BOSTON/TORONTO (Reuters) - The departure of DuPont’s chairwoman and chief executive Ellen Kullman has bought the U.S. chemical manufacturer a few months’ grace to boost its stock price and appease activist investor Nelson Peltz.
Before Kullman’s surprise retirement announcement, the billionaire fund manager was considering launching a second attempt to get representation on DuPont’s board, people familiar with his thinking said on Tuesday.
“This goes a long way to inoculate the company from another proxy fight,” said Damien Park, who works with companies facing pressure from activist shareholders as managing partner at Hedge Fund Solutions.
Representatives for Peltz’s Trian Fund Management and DuPont DD.N declined to comment.
Feted with a standing ovation from shareholders in May when she prevented Peltz and three of his nominees from getting onto the DuPont board, Kullman, 59, presided over a 25 percent slide in the stock price in the intervening period, weakening her support among investors.
The 213-year old company, which makes Teflon and Kevlar, has appointed board member Edward Breen, a former CEO of Tyco, as interim chief executive and has hired a search firm to find a permanent replacement for Kullman.
Breen made six companies out of Tyco, a sprawling conglomerate beset by scandal and strategic flipflops, and several large shareholders in DuPont said he had a few months to ramp-up cost-cutting and reverse the stock price decline.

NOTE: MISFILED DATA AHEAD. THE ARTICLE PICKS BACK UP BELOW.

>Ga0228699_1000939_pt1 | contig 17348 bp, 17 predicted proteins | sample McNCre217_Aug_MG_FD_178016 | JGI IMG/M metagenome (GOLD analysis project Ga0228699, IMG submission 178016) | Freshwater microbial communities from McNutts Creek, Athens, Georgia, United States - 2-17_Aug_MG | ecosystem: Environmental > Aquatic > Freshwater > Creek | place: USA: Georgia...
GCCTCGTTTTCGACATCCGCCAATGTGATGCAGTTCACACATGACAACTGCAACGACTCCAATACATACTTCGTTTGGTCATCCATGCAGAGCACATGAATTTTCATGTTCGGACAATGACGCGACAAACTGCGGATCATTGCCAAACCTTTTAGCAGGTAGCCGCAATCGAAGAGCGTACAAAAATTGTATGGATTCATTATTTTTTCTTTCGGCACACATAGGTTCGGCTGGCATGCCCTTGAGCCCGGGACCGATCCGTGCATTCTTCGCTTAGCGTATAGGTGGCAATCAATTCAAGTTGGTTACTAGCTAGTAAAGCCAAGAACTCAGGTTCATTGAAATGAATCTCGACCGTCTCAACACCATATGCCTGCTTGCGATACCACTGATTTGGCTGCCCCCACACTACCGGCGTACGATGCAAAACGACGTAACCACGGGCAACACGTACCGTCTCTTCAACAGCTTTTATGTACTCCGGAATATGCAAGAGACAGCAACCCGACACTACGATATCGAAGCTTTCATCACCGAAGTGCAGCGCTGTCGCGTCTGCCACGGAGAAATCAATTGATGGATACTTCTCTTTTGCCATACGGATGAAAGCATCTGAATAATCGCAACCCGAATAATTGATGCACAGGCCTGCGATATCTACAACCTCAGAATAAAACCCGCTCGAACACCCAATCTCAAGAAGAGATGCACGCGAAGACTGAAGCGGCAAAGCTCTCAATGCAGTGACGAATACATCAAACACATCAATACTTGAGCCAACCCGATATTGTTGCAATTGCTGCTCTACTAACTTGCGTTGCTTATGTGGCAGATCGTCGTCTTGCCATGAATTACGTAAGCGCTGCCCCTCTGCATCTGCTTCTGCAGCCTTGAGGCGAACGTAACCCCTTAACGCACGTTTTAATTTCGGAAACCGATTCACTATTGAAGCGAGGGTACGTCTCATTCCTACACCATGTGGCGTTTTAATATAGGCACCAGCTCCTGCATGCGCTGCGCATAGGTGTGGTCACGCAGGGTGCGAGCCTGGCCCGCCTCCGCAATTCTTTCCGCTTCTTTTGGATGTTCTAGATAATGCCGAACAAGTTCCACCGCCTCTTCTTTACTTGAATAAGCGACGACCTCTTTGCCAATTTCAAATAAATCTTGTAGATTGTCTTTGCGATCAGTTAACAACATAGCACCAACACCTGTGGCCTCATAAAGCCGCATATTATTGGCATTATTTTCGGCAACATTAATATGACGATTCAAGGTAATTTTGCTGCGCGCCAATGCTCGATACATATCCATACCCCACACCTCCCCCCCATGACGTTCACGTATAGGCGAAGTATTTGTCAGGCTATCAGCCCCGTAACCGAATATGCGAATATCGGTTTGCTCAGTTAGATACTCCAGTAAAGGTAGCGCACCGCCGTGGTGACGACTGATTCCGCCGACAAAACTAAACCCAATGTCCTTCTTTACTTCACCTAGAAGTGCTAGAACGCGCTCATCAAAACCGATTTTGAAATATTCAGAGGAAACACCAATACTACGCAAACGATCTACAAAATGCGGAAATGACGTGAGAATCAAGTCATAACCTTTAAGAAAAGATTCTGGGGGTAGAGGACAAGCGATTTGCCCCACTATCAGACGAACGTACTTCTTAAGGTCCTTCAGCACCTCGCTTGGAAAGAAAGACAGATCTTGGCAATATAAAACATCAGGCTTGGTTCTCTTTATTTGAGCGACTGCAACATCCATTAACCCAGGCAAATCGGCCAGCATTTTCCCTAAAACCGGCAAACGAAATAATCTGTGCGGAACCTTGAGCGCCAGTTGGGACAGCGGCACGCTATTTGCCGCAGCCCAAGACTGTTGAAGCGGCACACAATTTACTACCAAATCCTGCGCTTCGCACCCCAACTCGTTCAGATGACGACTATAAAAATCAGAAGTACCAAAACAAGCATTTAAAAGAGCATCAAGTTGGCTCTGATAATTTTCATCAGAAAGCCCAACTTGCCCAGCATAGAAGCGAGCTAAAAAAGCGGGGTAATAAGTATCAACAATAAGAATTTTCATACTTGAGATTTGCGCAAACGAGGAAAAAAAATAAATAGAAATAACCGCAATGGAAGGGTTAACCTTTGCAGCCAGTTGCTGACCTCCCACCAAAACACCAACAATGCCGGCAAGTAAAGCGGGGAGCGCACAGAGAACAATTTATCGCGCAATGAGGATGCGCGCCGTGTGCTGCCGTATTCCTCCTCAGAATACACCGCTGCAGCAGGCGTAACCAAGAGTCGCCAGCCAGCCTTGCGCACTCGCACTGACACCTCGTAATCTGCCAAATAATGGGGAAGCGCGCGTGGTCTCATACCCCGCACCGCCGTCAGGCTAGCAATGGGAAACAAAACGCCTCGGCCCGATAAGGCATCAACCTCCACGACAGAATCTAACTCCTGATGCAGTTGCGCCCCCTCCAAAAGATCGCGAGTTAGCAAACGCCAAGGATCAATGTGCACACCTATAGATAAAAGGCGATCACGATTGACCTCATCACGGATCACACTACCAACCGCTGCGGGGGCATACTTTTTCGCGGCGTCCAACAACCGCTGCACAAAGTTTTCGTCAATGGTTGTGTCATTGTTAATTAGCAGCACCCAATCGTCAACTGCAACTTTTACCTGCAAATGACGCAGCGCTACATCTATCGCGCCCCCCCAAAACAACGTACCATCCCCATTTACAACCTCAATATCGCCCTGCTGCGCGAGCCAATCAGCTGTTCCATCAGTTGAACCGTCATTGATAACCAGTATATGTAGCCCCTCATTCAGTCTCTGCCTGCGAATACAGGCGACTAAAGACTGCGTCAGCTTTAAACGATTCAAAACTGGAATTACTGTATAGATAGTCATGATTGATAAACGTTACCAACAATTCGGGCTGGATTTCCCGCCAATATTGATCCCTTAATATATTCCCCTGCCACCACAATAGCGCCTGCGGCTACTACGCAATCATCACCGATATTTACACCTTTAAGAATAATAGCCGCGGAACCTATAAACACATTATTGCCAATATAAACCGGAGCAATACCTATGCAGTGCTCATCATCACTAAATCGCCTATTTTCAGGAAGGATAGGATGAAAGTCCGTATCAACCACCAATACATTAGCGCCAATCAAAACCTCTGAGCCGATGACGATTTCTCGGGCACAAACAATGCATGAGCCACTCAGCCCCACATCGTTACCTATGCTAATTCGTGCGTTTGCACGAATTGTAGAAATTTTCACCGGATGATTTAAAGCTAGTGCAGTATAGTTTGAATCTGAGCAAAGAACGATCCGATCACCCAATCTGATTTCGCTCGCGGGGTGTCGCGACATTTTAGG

One investor said Breen was the perfect candidate to do the type of work Peltz was pushing for, removing the need for another boardroom battle.
“My expectation is that he will be super aggressive on the cost cutting and that the idea of an integrated science company is out the window,” said one large institutional investor. “This is long overdue.”
Kullman had blamed much of the stock price drop on global markets including a rising dollar but some investors had already grown restless with her leadership, complaining that she was not fully executing on the changes she initiated.
The $8 billion Columbia Dividend Income Fund exited DuPont during the second quarter, complaining that “free cash flow has deteriorated.”
The Alpine Equity Fund told investors that DuPont has “lagged for the period when investors were disappointed after its board won a proxy battle with an activist shareholder who aimed to split the company.”
Breen set out immediately on a charm offensive by calling top investors and assuring them of his plans to improve productivity and improve capital allocation.
Kullman’s announcement has boosted the stock price over 12 percent.
Peltz’ Trian Fund had been nursing a small loss for the year through late September, largely caused by DuPont’s decline, people who had seen his numbers said.
Now with the share price up again, that loss could go away, vindicating his bet.
“I tell clients that even if you win a proxy fight, activists aren’t necessarily going to go away. You can win the battle but still lose the war,” said Chris Young, head of takeover defense practice at Credit Suisse.
Additional reporting by Timothy McLaughlin and Ross Kerber in Boston, Greg Roumeliotis and Lewis Krauskopf in New York and Sneha Banerjee in Bangalore. Editing by Carmel Crimmins, Bernard Orr